The Partners: Subway Musicians and Their Audiences
One of the most salient features of local music making scenes is the integral role of the nodding, clapping, singing, dancing, even instrument-playing audience. Subway music is no exception. It is a participatory phenomenon, an exchange between musicians and riders -- "partners" in subway music scenes.
In this chapter I profile the main participants. I investigate how musicians use and negotiate subway space with one another and with riders, what motivates them to stake out a presence in such a hostile environment, and how they feel about being unconventional community artists. I also examine the varied reactions of riders to the music, focusing on what it means to a number of them to be exposed to and engaged in such an unconventional community art.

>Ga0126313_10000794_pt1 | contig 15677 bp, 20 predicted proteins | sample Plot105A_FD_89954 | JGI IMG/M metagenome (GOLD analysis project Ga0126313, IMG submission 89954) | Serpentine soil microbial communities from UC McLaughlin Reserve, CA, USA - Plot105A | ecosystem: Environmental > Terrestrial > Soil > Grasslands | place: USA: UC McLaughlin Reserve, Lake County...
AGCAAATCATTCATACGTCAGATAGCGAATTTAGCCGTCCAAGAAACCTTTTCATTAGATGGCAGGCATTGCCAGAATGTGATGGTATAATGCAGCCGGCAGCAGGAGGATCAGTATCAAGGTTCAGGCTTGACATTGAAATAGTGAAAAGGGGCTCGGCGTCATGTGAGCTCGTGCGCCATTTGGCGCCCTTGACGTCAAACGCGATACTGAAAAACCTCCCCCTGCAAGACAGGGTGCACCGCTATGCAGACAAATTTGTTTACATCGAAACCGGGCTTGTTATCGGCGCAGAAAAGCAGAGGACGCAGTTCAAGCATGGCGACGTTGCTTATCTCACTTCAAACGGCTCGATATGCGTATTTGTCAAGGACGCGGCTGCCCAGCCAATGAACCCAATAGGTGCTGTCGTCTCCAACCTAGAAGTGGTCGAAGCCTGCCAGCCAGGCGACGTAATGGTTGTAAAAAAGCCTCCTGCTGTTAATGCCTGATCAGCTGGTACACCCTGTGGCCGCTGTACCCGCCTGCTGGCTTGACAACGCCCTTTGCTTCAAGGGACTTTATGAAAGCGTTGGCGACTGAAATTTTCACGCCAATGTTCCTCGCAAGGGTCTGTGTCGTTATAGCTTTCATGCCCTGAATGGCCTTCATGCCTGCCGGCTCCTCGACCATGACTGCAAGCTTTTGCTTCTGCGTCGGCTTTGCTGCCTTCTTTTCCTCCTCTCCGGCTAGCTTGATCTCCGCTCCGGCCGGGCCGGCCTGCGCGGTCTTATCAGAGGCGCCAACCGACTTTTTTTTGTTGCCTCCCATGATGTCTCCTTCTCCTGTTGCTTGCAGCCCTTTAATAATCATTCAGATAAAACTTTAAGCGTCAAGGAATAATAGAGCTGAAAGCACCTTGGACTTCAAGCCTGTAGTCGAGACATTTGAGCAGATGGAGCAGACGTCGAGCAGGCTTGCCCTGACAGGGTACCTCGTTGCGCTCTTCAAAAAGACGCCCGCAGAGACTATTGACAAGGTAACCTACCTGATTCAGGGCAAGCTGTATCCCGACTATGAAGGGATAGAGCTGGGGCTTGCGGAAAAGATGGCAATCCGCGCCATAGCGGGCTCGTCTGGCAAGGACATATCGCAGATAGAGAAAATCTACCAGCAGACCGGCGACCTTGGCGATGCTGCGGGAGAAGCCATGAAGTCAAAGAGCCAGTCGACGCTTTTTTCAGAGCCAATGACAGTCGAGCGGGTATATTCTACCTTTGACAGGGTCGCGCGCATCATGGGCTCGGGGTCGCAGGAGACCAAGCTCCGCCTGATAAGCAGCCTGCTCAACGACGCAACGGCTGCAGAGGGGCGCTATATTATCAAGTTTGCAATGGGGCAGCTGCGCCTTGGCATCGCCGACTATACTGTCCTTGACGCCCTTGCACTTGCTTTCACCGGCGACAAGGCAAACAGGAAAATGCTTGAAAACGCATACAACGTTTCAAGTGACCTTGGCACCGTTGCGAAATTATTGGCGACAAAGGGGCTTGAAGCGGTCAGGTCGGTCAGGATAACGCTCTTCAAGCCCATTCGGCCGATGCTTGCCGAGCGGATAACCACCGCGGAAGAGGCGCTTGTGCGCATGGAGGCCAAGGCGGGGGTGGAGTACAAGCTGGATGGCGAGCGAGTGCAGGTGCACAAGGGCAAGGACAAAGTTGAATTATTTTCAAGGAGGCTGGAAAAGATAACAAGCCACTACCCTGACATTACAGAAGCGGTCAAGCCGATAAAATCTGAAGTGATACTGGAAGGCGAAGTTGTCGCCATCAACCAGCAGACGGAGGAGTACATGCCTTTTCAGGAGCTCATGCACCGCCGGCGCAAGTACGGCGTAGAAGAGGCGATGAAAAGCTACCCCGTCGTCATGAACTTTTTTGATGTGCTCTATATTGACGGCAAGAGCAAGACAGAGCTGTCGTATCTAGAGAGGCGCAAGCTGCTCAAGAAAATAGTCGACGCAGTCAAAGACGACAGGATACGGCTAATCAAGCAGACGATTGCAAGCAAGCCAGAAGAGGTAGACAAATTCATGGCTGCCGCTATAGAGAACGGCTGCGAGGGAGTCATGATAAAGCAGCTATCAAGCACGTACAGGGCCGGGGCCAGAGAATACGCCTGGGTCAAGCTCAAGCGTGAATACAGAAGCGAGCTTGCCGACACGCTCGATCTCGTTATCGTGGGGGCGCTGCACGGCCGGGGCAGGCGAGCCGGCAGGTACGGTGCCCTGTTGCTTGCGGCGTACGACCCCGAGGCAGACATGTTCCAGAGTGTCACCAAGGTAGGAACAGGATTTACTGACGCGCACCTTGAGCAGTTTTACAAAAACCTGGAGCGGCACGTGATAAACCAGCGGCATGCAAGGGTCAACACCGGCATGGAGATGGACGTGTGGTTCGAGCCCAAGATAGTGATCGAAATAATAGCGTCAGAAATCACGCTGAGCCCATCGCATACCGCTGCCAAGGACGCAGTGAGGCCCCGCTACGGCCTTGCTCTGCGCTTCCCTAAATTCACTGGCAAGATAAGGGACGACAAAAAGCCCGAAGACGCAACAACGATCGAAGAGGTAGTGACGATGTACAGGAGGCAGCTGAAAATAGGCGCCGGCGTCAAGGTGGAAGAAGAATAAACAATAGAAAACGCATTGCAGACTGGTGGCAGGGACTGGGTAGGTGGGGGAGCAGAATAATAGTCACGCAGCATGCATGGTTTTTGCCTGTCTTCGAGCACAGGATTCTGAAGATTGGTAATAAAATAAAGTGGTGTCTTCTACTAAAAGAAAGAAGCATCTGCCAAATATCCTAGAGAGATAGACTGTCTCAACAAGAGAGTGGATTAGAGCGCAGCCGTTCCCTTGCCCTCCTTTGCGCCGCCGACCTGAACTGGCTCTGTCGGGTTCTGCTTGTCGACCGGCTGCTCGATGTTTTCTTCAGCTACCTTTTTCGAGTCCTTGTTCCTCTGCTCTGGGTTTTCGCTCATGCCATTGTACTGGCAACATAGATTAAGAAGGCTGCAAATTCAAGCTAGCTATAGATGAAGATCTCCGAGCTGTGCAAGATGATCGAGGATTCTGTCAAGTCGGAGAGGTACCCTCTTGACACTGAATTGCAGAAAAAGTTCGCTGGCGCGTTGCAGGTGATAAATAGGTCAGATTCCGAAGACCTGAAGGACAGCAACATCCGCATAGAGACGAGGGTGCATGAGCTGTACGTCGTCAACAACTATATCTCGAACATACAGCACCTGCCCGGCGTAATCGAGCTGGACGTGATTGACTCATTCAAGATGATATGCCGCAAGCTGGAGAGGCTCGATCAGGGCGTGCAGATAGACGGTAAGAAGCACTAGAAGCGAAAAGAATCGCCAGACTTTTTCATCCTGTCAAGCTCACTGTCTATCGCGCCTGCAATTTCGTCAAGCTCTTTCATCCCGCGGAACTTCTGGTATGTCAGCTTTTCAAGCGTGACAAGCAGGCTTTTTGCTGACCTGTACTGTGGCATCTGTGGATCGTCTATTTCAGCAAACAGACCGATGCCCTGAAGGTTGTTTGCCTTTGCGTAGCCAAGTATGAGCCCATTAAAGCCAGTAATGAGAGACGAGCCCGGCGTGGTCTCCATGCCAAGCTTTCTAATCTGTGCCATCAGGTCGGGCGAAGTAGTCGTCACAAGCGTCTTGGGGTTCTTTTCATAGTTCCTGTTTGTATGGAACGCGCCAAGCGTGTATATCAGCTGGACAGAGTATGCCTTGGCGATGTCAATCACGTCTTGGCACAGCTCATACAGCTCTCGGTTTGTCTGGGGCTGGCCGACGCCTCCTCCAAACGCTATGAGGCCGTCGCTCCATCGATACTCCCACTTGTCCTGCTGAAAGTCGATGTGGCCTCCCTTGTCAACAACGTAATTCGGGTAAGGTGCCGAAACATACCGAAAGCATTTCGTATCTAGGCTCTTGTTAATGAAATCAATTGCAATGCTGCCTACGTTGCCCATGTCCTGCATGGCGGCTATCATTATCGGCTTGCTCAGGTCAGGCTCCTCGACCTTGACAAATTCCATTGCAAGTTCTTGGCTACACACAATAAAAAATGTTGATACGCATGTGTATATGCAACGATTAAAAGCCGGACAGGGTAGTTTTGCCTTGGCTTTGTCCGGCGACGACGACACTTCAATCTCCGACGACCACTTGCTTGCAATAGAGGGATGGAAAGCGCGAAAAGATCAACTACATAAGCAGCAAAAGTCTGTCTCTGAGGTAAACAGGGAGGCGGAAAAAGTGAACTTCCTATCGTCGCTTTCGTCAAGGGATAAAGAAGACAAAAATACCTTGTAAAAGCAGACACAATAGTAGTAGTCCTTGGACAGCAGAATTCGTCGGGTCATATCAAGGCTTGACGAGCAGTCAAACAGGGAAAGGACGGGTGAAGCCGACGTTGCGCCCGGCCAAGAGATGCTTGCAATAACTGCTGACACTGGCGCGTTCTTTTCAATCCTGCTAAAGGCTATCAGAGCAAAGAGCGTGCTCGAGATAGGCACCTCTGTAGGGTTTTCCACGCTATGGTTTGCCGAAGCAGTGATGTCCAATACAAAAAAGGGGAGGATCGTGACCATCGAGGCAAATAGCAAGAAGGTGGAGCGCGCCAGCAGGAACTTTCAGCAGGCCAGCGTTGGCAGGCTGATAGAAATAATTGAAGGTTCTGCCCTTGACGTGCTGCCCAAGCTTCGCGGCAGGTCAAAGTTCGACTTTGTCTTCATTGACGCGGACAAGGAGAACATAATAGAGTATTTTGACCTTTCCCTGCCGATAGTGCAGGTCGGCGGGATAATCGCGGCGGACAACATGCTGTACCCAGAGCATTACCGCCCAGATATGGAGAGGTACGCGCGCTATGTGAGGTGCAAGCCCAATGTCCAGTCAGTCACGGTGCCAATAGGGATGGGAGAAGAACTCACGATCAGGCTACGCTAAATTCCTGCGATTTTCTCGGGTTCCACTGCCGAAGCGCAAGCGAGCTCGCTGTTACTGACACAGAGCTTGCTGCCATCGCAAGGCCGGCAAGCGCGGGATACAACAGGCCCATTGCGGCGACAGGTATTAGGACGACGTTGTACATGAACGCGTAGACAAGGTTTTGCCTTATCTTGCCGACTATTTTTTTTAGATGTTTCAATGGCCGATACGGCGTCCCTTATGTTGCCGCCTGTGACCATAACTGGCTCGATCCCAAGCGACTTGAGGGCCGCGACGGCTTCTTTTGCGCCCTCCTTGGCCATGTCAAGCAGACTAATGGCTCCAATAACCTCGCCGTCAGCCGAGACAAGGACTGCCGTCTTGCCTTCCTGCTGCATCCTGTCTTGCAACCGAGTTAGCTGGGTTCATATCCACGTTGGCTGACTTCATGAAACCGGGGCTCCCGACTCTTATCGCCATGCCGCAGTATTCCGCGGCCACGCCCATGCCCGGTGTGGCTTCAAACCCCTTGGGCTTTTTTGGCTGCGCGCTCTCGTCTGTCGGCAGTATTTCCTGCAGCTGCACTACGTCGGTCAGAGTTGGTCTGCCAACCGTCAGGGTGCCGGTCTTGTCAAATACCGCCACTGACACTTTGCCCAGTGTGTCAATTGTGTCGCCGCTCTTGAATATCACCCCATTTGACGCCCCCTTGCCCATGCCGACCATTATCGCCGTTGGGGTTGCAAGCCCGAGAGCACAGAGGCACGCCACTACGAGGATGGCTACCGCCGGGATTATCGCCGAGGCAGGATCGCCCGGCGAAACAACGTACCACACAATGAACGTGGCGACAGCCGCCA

"Other than the love of freedom," writes Patricia Campbell,
there are no common characteristics of personality, background, or life-style that describe the average street performer. . . . Some have grown up in the life as waifs surviving by their talents. Others have chosen to drop into it from flourishing careers in law or medicine or teaching. Still others are actors and musicians waiting for the big